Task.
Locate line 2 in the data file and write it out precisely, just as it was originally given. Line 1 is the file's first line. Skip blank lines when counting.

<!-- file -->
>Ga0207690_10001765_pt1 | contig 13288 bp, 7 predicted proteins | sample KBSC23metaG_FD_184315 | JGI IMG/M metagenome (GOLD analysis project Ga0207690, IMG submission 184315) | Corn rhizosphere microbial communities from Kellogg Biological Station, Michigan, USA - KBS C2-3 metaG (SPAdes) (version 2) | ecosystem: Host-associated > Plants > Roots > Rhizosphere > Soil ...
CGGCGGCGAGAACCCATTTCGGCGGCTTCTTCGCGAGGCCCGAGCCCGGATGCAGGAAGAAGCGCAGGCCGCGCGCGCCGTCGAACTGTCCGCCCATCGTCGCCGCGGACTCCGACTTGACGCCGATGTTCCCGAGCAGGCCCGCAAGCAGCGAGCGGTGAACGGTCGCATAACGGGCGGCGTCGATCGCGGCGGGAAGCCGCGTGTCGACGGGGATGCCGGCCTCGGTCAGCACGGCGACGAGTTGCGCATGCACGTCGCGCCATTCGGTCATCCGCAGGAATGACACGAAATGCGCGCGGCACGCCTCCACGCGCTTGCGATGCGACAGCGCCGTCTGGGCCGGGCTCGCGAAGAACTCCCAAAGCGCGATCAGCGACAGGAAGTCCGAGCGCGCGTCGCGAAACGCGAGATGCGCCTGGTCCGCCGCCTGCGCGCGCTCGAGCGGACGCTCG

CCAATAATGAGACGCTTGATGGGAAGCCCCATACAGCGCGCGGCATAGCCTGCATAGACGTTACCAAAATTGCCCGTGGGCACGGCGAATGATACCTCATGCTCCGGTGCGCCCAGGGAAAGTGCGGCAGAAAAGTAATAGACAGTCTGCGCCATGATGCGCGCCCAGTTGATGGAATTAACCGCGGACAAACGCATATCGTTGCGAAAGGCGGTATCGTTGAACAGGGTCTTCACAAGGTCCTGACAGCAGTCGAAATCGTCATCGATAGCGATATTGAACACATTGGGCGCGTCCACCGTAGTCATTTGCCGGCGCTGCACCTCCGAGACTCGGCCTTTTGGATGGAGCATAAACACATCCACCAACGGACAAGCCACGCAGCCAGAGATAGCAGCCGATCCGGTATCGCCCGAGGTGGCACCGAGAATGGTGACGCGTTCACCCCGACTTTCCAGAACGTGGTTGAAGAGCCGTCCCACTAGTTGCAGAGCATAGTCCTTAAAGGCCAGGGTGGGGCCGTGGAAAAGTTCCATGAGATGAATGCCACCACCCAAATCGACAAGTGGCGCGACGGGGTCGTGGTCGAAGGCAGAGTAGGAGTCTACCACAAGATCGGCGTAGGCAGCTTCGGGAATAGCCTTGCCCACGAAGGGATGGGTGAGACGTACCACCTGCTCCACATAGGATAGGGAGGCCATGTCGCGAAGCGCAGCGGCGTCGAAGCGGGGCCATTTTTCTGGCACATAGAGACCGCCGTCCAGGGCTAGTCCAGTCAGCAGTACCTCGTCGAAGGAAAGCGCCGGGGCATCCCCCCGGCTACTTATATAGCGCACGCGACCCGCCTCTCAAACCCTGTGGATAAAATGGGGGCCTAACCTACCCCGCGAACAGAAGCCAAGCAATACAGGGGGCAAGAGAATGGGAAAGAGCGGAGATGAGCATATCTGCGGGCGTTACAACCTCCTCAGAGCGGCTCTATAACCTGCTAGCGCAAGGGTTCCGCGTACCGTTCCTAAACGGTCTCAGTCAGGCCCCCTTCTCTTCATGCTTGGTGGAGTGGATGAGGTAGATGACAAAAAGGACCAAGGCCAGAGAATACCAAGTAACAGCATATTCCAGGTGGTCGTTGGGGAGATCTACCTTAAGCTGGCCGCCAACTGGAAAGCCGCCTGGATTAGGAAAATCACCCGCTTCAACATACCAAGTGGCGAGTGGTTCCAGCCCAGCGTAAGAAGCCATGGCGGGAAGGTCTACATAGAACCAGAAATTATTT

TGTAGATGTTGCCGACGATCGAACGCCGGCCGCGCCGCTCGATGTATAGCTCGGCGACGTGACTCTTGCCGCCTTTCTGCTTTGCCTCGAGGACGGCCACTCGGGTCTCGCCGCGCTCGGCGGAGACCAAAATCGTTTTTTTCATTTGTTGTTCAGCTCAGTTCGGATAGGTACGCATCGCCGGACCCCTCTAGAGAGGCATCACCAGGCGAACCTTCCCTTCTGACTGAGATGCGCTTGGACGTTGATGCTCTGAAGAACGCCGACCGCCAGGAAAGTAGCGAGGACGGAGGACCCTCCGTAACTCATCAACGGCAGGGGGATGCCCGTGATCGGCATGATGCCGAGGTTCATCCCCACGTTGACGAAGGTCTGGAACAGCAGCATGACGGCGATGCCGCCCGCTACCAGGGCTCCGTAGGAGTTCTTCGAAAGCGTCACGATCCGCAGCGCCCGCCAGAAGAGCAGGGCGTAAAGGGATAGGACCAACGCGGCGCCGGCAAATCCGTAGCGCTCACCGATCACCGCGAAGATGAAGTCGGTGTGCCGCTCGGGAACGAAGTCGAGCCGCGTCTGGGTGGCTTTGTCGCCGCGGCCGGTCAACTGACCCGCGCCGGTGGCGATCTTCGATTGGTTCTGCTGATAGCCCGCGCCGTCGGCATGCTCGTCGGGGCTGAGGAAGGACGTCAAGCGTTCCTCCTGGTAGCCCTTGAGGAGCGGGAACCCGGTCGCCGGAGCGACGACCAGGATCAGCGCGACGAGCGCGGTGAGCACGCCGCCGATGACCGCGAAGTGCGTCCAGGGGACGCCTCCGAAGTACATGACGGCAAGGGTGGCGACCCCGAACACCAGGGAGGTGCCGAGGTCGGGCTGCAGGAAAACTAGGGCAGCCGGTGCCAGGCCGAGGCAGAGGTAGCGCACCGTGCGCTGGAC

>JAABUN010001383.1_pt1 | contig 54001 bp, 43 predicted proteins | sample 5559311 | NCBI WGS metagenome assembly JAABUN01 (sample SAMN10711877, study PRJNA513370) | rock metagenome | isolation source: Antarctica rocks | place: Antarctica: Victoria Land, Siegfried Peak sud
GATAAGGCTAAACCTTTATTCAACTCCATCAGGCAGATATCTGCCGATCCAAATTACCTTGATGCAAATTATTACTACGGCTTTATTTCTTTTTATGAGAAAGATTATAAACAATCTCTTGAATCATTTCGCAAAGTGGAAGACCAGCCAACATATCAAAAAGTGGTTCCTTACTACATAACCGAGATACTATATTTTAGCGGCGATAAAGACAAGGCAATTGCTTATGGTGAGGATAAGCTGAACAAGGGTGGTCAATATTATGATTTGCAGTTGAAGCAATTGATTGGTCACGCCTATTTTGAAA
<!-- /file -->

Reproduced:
CGGCGGCGAGAACCCATTTCGGCGGCTTCTTCGCGAGGCCCGAGCCCGGATGCAGGAAGAAGCGCAGGCCGCGCGCGCCGTCGAACTGTCCGCCCATCGTCGCCGCGGACTCCGACTTGACGCCGATGTTCCCGAGCAGGCCCGCAAGCAGCGAGCGGTGAACGGTCGCATAACGGGCGGCGTCGATCGCGGCGGGAAGCCGCGTGTCGACGGGGATGCCGGCCTCGGTCAGCACGGCGACGAGTTGCGCATGCACGTCGCGCCATTCGGTCATCCGCAGGAATGACACGAAATGCGCGCGGCACGCCTCCACGCGCTTGCGATGCGACAGCGCCGTCTGGGCCGGGCTCGCGAAGAACTCCCAAAGCGCGATCAGCGACAGGAAGTCCGAGCGCGCGTCGCGAAACGCGAGATGCGCCTGGTCCGCCGCCTGCGCGCGCTCGAGCGGACGCTCG